This book chapter analyses the way in which localized systems of governance have interacted with the ‘international model’ of governance in the East Timor. International state-building in East Timor commenced in 1999 and was a critical leverage in setting up standards, mechanisms, and institutions of governance in the violence-torn society. This chapter explores the designing and implementation processes of village-level governance institutions, and examines the way in which the idea of electoral democracy and women’s political participation are received and negotiated by the local community. On the one hand, the examination demonstrates the resilience of the local customs and community lives, and the significance of local cultures of governance over the community’s relationship with the new governance norms and institutions. On the other hand, the examination reveals the significant role played by the new institutions in opening a space for positive changes to the local culture of governance.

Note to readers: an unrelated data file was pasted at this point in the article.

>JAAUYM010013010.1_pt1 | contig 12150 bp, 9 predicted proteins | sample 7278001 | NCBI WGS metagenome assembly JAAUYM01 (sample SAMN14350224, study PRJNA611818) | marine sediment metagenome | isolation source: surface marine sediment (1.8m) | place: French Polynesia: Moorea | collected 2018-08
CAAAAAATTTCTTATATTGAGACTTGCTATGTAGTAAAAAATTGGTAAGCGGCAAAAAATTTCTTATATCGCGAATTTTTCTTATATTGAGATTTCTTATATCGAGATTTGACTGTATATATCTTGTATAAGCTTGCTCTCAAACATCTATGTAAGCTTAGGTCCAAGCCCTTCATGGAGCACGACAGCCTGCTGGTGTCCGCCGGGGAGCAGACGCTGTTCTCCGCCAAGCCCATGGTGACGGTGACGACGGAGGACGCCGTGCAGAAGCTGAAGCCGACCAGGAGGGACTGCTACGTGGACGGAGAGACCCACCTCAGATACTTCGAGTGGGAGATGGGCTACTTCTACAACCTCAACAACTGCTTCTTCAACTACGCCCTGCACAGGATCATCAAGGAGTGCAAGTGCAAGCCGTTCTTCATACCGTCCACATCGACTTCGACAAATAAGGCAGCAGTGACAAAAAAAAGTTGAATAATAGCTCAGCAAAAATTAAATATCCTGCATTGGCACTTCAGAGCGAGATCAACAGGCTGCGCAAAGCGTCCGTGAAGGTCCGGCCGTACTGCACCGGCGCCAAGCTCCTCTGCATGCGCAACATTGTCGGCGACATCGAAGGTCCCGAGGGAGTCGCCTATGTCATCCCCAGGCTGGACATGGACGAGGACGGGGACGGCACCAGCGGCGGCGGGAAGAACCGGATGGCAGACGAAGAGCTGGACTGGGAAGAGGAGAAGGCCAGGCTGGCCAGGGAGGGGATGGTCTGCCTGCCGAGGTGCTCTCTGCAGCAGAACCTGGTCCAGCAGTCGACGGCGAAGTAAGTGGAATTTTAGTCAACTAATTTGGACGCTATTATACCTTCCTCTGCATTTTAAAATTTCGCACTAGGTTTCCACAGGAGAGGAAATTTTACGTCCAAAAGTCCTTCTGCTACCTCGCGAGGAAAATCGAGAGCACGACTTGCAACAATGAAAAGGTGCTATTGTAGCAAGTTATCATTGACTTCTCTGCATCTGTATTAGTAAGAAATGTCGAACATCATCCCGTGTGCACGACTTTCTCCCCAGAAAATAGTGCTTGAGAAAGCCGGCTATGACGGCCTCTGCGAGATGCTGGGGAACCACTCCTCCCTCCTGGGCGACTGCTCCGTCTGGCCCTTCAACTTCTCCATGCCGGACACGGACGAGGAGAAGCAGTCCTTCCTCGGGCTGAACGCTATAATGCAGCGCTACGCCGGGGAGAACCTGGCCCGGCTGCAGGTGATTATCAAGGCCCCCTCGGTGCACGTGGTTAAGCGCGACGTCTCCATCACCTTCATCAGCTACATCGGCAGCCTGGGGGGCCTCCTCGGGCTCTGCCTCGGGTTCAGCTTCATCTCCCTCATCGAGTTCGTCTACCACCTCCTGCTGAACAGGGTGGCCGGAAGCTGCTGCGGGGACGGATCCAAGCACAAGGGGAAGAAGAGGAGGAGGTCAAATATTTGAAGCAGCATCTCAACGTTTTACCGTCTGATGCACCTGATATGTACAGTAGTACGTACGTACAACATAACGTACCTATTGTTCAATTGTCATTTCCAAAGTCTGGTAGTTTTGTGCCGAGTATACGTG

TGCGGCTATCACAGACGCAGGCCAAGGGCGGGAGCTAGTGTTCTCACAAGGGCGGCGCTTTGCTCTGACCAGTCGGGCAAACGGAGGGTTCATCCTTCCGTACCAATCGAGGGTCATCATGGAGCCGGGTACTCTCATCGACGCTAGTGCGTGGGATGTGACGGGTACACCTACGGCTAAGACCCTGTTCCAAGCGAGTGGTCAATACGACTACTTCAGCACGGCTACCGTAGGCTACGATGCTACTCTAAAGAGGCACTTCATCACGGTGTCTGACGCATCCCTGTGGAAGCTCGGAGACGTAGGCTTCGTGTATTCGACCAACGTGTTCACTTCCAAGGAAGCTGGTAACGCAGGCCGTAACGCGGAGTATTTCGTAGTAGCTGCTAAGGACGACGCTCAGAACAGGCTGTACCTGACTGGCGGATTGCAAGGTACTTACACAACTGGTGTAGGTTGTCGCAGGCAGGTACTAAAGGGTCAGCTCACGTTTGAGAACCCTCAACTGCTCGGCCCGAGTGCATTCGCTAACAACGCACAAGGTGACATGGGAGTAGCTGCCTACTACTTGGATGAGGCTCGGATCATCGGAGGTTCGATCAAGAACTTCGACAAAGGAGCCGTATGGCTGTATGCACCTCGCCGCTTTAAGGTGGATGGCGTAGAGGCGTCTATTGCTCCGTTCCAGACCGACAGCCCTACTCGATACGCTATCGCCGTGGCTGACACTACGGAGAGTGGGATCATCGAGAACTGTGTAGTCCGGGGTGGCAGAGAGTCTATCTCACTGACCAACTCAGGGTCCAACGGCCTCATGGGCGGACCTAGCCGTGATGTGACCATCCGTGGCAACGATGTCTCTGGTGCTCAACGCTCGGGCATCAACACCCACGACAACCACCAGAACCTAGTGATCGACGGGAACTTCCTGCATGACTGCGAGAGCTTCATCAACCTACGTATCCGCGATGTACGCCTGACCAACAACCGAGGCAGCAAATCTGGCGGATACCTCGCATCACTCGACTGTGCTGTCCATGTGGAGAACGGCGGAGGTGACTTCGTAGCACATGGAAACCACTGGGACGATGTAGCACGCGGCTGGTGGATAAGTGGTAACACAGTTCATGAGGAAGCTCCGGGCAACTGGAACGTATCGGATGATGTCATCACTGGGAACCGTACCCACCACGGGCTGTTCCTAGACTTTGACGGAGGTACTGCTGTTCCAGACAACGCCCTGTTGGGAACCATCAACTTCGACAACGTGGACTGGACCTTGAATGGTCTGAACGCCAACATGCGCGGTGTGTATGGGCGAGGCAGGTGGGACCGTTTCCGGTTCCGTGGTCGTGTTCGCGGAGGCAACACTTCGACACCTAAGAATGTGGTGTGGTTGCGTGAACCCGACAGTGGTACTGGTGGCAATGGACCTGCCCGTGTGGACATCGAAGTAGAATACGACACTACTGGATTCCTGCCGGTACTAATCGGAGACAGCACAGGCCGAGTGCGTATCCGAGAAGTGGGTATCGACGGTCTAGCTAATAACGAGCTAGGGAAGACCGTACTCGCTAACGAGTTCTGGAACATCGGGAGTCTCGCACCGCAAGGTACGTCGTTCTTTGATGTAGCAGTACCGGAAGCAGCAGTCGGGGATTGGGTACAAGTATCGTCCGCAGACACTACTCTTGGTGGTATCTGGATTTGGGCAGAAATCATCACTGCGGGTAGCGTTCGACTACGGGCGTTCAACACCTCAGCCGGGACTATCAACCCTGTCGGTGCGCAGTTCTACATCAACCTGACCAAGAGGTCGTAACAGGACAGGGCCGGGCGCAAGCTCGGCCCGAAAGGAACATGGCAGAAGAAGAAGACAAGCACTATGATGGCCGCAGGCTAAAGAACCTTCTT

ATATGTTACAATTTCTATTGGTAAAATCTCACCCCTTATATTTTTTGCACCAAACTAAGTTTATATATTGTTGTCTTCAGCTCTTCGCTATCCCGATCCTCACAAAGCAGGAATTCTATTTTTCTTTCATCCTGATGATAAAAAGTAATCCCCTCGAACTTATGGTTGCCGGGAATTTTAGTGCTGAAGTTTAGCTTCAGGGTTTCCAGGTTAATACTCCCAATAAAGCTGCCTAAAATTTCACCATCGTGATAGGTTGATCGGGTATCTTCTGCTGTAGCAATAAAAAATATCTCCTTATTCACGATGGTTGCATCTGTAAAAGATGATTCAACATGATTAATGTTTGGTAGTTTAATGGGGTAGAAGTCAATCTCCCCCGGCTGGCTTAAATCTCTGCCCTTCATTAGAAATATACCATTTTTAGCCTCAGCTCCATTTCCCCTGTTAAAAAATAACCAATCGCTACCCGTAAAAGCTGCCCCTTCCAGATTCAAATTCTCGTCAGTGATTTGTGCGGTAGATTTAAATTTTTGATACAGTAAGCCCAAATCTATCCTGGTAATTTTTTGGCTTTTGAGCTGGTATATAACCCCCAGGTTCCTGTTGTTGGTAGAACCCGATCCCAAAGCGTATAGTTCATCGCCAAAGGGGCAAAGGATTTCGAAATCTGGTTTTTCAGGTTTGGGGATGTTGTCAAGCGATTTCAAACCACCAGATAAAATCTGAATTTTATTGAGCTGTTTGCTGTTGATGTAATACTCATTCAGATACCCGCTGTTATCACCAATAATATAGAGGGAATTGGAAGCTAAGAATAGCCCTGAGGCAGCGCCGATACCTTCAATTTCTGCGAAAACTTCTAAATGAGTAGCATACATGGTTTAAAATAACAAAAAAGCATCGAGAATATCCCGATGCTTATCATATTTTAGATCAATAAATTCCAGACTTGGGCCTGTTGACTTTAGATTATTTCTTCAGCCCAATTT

|Title of host publication
|History of Intercultural Relations
|Place of Publication
|Tokyo University Press
|Published - 2013